Already an exile, Morlock Ambrosius is now also officially an outlaw in This Crooked Way. Winter finds him wandering when his horse, Velox, is stolen. Previous adventures have earned Morlock’s loyalty to the mystical steed and it’s apparent that the horse theft is a tactic to lure Morlock into a series of traps orchestrated by an enemy from his past. So into the dangerous pass called the Kirack Kund — dwarvish for “The River of Skulls” — The Crooked Man goes. This quest will end up lasting several years in which Morlock encounters golems, monsters, rival sorcerers, insectoid tribes, thieves, street gangs, and dragons, and even sort of adopts (or perhaps is adopted by) a misfit family.
This is the second novel Mr. Enge has written about his intriguing character. He has also written short stories about Morlock in Black Gate magazine and in the anthologies The Return of the Sword and Swords and Dark Magic. Morlock Ambrosius is one of the most fascinating and fun heroes in fantasy. Simply said, I’m hooked.
Morlock is a genius. He was fostered by dwarves a couple centuries ago and he learned swordplay from the greatest master of all time. He is very proficient in most all the arcane arts, which only makes sense, because his father is none other than Merlin himself. However, Morlock’s unmatched expertise is in the making of magical things. With his great engineer’s mind, he meets every problem, no matter how deadly, with a cold, calculating thought process, like it’s a mere mathematical riddle to be solved. He can be ruthless; an alcoholic, currently a recovered one, he threatens murder when offered a drink one time too many — a threat he surely would’ve acted on. But he can also be compassionate — showing mercy to treacherous enemies or putting himself in harm’s way for a stranger.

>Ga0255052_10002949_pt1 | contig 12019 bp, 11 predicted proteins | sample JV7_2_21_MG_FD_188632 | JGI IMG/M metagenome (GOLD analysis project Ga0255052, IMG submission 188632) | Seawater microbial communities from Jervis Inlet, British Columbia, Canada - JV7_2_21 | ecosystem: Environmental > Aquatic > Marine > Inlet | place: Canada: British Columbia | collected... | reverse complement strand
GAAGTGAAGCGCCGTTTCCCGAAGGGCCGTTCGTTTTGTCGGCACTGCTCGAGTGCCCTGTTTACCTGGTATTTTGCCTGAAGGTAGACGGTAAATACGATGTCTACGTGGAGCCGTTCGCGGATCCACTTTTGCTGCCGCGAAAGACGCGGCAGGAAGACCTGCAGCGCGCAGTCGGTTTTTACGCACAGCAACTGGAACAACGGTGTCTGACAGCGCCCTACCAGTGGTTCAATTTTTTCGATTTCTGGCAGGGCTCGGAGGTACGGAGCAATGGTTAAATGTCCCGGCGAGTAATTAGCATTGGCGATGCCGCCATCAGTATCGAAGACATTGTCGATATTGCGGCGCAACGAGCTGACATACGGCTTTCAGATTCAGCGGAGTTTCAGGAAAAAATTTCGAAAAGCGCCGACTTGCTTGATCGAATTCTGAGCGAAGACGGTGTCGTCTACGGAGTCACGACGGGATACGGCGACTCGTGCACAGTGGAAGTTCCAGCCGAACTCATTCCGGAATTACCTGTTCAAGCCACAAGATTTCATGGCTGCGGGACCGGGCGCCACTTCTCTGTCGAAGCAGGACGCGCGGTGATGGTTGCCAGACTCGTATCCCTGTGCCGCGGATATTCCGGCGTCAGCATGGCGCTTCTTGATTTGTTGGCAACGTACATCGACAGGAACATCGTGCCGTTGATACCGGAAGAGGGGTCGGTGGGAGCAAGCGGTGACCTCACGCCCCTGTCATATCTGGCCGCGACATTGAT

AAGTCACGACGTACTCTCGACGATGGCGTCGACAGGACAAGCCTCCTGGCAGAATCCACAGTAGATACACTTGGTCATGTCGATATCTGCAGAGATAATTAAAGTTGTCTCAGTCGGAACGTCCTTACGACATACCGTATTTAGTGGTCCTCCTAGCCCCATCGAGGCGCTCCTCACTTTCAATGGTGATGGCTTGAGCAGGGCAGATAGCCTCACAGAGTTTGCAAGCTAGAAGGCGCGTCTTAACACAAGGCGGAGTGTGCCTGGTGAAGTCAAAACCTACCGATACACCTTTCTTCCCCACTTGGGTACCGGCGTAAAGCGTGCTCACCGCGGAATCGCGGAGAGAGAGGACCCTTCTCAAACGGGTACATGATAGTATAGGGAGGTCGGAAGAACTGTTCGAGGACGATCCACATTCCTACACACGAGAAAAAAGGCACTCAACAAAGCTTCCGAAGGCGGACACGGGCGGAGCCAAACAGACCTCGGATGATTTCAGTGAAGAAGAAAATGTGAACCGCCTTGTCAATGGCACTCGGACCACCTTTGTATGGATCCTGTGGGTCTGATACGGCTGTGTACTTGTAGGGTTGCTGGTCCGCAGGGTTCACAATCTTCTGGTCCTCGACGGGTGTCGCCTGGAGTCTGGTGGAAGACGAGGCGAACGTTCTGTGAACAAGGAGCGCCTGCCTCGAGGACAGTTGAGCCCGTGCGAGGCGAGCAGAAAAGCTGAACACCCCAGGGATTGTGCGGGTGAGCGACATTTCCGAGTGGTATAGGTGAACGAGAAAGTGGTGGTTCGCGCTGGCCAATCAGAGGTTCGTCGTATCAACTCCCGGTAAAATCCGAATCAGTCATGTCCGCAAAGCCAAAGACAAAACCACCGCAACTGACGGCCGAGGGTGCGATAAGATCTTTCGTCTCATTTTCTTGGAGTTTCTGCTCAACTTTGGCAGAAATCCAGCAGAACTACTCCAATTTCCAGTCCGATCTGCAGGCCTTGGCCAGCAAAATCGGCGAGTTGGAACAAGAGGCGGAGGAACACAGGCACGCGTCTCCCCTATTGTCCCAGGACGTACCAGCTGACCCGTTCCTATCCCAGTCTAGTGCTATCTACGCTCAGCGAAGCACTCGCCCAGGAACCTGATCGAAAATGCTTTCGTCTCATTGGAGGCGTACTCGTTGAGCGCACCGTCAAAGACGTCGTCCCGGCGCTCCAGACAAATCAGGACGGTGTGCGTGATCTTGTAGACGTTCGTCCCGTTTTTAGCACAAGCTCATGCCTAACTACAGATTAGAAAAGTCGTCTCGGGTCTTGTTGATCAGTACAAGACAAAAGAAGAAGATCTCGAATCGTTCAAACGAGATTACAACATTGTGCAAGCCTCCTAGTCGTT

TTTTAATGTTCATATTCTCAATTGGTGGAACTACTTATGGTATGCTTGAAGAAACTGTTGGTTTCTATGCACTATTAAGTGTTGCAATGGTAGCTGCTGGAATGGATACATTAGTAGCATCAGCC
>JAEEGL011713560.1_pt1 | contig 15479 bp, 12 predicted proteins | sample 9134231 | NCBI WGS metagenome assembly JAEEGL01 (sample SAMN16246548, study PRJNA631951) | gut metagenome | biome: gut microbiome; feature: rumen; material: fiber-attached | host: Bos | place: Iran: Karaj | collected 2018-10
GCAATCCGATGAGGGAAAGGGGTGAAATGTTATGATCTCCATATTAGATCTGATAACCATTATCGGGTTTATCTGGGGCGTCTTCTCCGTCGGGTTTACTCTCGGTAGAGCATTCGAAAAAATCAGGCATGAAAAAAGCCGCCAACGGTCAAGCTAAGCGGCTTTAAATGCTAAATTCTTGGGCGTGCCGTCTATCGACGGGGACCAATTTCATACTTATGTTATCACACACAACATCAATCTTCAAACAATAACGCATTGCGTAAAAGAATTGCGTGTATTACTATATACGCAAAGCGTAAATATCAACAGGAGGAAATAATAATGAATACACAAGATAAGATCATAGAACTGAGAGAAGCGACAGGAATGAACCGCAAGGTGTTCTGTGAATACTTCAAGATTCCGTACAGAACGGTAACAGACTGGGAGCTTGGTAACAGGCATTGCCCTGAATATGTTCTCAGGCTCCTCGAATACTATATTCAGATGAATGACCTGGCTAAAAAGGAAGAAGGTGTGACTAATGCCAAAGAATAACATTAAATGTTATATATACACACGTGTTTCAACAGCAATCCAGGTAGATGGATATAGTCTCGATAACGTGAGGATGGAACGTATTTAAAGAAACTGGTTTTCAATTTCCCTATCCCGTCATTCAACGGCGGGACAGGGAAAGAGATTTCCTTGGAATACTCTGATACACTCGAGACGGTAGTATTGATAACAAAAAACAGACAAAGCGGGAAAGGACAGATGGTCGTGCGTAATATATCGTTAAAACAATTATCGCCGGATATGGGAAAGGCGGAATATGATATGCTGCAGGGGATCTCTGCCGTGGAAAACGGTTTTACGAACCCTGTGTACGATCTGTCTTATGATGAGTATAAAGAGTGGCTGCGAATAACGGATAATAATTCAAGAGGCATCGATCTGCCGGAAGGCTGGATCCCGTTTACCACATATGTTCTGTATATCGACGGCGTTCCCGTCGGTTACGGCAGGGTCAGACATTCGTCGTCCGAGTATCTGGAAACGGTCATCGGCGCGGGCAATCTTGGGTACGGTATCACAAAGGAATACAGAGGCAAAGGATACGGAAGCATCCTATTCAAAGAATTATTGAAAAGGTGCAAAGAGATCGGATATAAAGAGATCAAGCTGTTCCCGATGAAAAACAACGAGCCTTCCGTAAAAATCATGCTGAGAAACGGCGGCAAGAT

The events that build up to the ending of This Crooked Way read much like a series of continuing short stories in the tradition of sword & sorcery tales.
Many different characters tell of these adventures; some are told by friends of Morlock but more than a few by his foes. The various points of view, influenced by the terrifying stories that all have grown up hearing about The Crooked Man, only deepen the mystery of Morlock Ambrose.
These stories are as clever, witty, and darkly whimsical, as Morlock is himself. I plan to read them all and I’ll also be watching closely for anything else James Enge writes.